Morning Report: March 21, 2005

Federal judge to review Schiavo case. In an unusual move, the US Congress passed, and the President signed, a bill that would prolong the life of Terri Schiavo pending review of her case by a federal judge in Florida. MSNBC reports: Taking the Senate’s lead, the House early Monday passed a bill to let the woman’s parents ask a federal judge to prolong Schiavo’s life by reinserting her feeding tube. President Bush signed the measure less than an hour later, at 1:11 a.m. ET. A White House source said he was woken from his sleep for the signing. Until now, federal courts have turned the case back to state courts. The law gives the U.S. District Court in Tampa jurisdiction on a case that has been taken up by Republican leaders and galvanized activists on both sides of the emotional end-of-life issue. An attorney for her parents, Bob and Mary Schindler, went to the federal district court in Tampa at 3 a.m. ET, filing a request for an emergency injunction to keep their daughter fed. It was not known when the judge, James Whittemore, would make a ruling.' Full details are available at Straight Up With Sherri. (MSNBC, Straight Up with Sherri)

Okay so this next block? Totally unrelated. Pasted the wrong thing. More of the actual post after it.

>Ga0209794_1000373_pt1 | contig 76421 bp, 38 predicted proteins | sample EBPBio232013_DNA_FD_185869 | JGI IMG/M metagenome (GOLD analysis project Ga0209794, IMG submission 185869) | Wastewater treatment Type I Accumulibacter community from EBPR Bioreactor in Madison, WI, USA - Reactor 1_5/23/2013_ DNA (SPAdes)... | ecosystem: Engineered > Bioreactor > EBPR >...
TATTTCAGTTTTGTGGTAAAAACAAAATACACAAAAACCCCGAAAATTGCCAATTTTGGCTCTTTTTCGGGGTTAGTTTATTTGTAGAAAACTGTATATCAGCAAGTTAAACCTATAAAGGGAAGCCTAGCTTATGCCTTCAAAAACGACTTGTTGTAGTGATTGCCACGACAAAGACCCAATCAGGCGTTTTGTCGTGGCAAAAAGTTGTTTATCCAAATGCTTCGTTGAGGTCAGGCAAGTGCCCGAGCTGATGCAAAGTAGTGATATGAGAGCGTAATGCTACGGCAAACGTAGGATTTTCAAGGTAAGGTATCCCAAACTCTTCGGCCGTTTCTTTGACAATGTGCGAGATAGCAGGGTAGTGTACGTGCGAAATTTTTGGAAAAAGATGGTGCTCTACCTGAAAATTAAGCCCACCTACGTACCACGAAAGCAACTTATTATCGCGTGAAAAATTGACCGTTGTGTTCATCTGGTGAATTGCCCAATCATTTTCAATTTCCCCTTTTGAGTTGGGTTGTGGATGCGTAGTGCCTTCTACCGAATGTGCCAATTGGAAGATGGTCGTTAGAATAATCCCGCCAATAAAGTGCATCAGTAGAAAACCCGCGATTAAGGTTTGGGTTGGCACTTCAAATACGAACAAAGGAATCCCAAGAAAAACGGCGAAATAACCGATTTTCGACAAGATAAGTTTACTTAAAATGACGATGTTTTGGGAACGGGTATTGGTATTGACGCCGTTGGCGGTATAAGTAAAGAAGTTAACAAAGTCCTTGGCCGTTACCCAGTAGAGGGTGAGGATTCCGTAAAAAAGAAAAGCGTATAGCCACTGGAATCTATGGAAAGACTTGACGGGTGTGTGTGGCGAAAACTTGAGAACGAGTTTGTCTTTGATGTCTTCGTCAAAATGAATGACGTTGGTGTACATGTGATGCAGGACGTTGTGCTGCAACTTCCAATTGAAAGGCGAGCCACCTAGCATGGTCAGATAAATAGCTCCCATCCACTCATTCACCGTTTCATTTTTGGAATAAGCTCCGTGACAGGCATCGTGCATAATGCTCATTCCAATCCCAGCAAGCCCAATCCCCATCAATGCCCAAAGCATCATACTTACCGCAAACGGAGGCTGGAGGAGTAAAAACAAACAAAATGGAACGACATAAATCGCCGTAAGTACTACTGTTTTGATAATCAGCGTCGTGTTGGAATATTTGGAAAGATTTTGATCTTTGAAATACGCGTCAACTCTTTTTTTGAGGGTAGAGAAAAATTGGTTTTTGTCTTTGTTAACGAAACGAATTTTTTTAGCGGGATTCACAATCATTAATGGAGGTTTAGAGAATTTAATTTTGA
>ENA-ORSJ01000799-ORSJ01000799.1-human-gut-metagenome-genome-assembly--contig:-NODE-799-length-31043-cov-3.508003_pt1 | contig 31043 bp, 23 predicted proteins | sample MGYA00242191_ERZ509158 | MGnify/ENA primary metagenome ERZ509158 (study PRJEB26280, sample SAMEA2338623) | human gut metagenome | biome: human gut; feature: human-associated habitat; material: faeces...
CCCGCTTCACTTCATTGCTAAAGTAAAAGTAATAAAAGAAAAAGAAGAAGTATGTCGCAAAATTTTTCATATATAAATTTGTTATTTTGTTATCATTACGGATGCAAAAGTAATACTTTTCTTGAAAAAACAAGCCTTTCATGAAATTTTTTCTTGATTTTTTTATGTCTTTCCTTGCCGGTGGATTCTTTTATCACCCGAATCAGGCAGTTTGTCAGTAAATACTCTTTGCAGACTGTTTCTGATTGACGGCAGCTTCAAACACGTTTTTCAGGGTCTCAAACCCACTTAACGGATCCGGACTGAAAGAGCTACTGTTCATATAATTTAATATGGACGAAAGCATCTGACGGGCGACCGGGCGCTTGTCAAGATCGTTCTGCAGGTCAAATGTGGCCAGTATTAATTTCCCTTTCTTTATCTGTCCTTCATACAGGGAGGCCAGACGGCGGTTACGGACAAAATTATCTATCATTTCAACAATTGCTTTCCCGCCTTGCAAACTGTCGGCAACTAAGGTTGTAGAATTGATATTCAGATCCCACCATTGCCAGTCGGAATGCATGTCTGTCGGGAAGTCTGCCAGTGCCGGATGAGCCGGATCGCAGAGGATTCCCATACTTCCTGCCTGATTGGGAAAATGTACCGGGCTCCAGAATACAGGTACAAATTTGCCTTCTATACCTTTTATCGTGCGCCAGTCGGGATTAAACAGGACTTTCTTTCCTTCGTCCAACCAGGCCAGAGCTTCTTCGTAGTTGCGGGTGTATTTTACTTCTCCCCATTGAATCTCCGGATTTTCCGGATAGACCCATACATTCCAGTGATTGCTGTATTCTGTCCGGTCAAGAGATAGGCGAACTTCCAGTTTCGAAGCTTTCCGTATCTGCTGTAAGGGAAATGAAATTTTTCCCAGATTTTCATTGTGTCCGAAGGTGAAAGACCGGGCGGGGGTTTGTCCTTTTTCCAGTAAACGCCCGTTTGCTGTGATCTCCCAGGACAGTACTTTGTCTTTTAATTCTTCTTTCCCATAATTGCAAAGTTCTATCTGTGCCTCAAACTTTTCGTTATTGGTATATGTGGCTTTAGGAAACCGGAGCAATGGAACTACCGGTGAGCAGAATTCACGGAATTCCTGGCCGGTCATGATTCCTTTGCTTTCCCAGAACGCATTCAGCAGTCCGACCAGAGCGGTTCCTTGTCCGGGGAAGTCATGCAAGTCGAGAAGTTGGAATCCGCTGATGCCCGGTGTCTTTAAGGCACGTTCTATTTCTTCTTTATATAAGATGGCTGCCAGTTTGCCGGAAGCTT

Rice: "Other options" on North Korea. Speaking in Beijing, Secretary of State Condoleezza Rice cited "other options" if North Korea continues to refuse to cooperate with the US and other nations on halting its nuclear weapons program. Rice said her conversations with Chinese leaders stressed how the United States and China, "but especially China", could persuade Pyongyang to abandon its quest for nuclear weapons. This could be seen as a reference to economic sanctions, as the North Korean economy depends heavily on trade with China. Rice also discussed Taiwan relations, noting that the mainland regime's new anti-secsssion law had "raised tensions". (MSNBC)

Pakistan: Staging ground against Iran? Citing NetIndia, a recent itema at Regime Change Iran claims that Pakistan may agree to serve as a staging ground for US military action against Iran. 'According to a online report of Asia Times, Islamabad may have agreed to host US troops and intelligence assets near Pakistan's border with Iran in preparation for a possible attack on Iran and probably agreed to train American forces in Karachi in return for some kind of commitment on F-16 deliveries.' (NetIndia via RCI)